Re: [xml] contains() argument treated like XPath expression

  the function is defined there:
 and its definition does not relates to regexp.

Thank you for your comments, Daniel; I've already read the definition:Daniel Veillard wrote:

Function: boolean contains(string,string)

The contains function returns true if the first argument string contains the second argument string, and otherwise returns false.

Daniel Veillard wrote:

  If the purpose is to extend the function as to make it non conformant
to the defintion, then I disagree. If you want regexp support implement
some EXSLT based functions, but do not break the conformance of the
existing XPath implementation.

The function's definition makes it clear that contains(string)is about finding one string within another.  Therefore, I do not understand your last comment, which implies that there is some hidden requirement that the implementation of contains(string)  be coupled to XPath.  XPath evaluates a special syntax of expressions that specify a search through XML parse trees.  What does that have to do with searching for a substring within another string?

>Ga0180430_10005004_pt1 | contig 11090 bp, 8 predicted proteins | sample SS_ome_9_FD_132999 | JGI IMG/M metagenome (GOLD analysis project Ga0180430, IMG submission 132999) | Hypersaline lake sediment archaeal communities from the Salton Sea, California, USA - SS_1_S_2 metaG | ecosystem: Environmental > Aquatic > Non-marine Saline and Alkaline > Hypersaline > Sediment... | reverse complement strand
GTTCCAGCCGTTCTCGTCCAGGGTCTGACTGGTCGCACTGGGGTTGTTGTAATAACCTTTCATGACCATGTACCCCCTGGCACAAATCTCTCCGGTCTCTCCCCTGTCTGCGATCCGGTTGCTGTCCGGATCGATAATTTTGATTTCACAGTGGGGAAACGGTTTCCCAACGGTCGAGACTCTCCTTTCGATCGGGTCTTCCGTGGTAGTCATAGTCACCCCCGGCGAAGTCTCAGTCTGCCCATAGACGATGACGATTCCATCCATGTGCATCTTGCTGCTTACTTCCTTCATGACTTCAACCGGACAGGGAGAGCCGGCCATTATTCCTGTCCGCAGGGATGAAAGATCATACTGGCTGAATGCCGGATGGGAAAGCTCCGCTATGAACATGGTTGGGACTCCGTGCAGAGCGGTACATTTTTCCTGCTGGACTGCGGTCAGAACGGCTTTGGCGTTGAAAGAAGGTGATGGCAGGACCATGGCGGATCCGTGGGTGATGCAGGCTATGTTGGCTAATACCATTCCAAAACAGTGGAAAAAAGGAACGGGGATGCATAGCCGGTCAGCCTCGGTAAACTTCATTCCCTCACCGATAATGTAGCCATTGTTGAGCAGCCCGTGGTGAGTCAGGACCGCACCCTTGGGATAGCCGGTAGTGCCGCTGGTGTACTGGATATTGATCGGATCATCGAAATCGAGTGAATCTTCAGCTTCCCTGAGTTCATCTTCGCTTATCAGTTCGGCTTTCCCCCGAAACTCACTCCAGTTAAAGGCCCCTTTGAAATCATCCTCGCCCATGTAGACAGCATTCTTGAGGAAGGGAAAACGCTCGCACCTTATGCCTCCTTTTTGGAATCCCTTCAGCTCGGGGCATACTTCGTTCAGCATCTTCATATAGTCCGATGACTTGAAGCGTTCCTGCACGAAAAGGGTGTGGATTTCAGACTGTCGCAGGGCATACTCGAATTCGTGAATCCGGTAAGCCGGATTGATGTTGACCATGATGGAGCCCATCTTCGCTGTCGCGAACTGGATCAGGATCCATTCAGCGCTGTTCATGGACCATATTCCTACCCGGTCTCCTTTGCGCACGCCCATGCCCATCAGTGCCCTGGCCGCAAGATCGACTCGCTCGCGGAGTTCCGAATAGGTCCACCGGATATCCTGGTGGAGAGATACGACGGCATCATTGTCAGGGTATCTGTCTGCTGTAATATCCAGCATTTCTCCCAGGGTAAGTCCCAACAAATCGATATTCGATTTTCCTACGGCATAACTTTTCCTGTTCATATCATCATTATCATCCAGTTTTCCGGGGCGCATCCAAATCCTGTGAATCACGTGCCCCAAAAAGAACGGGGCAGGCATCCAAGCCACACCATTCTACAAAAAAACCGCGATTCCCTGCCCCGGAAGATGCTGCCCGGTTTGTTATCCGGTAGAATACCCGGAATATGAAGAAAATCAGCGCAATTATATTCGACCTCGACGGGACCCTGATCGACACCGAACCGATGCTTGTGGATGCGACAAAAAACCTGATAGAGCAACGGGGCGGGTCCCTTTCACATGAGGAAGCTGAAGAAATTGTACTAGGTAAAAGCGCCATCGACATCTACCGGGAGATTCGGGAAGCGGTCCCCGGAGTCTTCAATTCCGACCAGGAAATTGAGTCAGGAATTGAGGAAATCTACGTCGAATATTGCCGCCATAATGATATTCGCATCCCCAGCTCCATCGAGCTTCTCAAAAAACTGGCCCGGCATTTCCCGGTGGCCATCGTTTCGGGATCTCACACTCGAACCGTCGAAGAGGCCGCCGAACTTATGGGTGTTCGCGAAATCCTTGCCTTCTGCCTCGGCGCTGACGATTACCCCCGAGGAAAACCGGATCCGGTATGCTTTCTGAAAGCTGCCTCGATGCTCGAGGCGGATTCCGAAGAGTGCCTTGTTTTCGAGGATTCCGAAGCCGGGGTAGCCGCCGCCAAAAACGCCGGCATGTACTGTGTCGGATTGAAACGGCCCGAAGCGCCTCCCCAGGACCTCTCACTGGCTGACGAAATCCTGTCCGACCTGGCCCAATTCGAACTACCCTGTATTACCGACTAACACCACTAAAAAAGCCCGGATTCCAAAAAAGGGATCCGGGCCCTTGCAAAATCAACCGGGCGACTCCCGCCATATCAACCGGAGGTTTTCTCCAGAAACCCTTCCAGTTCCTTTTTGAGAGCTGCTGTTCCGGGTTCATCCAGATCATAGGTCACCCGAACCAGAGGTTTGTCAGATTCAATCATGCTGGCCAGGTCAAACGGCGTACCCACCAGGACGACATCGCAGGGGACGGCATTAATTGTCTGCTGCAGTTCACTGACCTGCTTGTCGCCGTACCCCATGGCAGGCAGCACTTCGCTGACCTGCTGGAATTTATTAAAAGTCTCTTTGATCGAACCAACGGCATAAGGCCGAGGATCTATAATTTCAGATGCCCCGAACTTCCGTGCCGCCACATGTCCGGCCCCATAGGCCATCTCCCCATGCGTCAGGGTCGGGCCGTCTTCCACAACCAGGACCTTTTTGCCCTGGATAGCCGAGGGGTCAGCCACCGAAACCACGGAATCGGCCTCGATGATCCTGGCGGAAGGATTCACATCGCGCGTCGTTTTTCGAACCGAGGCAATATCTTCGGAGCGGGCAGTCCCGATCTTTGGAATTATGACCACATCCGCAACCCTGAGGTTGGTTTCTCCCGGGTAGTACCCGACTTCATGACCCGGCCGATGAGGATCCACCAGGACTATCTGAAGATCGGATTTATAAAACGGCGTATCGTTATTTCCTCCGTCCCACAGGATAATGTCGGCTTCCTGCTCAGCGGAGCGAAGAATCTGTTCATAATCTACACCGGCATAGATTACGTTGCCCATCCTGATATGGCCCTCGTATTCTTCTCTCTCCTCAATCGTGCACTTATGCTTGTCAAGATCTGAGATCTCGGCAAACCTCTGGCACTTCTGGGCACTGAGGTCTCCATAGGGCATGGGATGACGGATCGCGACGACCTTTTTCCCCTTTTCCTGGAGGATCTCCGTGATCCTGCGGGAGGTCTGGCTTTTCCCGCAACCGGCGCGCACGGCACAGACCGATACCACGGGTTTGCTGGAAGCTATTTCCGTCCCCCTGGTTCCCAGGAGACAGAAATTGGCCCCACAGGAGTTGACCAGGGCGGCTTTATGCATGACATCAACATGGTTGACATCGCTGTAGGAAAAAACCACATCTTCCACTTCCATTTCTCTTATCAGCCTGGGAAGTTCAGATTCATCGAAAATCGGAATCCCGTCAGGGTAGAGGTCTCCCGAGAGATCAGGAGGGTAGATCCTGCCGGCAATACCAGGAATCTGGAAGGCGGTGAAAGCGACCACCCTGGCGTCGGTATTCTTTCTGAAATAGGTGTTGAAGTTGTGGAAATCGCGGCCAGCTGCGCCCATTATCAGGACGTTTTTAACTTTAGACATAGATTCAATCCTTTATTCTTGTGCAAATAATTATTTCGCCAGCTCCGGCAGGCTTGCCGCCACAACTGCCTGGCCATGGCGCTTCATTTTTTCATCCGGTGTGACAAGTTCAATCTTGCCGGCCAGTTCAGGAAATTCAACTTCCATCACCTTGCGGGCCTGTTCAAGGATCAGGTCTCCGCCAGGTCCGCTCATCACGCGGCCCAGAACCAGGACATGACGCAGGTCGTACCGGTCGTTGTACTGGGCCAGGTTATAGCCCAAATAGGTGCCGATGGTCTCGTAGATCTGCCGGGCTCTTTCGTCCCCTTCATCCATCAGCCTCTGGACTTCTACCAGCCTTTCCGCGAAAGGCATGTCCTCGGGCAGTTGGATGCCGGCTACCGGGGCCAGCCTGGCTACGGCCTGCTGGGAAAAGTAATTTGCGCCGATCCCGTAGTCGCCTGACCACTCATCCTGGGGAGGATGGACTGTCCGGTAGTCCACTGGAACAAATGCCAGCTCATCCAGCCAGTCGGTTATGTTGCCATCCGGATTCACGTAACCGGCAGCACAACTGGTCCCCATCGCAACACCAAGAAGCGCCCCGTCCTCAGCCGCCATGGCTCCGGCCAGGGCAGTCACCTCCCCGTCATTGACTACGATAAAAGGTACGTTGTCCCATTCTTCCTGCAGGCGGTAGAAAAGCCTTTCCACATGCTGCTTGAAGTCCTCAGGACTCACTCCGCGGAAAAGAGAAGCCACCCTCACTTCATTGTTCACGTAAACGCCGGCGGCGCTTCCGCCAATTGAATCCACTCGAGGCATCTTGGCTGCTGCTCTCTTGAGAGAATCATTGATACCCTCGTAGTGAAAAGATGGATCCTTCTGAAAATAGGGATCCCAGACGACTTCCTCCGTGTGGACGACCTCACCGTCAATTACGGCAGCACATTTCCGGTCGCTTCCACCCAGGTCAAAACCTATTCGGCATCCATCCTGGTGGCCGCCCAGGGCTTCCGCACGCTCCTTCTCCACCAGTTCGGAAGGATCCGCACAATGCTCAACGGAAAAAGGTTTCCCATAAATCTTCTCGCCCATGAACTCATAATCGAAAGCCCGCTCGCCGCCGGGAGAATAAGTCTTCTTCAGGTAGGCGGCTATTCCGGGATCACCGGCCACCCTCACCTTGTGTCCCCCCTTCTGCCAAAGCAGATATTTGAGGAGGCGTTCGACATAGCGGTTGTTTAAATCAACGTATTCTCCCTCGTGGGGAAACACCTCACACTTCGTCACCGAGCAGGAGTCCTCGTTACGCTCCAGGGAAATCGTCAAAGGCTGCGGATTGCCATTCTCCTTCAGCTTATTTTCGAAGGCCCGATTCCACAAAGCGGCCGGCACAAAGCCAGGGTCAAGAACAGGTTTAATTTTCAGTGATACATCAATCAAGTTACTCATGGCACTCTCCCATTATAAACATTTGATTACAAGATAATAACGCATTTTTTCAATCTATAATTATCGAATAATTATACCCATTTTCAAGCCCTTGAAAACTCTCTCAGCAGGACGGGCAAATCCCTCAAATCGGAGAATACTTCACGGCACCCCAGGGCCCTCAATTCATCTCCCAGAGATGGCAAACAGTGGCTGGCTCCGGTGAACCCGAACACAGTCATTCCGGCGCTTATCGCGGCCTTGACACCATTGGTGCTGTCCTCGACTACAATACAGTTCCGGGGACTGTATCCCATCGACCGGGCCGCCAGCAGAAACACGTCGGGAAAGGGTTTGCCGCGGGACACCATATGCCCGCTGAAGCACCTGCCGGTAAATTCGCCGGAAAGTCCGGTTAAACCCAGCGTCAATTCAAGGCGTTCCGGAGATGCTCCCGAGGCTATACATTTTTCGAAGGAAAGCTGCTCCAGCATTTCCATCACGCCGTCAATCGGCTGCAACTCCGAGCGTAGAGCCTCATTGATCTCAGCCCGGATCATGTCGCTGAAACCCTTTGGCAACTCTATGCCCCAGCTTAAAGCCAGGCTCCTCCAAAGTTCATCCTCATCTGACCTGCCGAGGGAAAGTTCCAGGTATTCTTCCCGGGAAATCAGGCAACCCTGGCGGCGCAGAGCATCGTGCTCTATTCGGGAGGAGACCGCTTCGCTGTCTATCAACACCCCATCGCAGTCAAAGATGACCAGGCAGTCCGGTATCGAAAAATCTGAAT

Regular expressions aren't of that much concern to me, right now.  It's of more concern to me that contains(string) satisfy its primary definition: to find an occurance of a substring within another string.   For example, my own goal was to be able to match all occurences of the newline character ('\n') in a block of text.  To accomplish that, contains(string) must be capable of recognizing "\n" (by convention) as a line feed character in it's argument.  By extension, contains(string) should recognize all the other customary di-graphs for non-printable characters, as well as character codes such as "&#Xnnnn" for Unicode characters, any of which might be found in a text node. T
(It's probably a better idea, anyway, to define a different function for that purpose, say, 

I hope this is now clearer.

-Larry Siden

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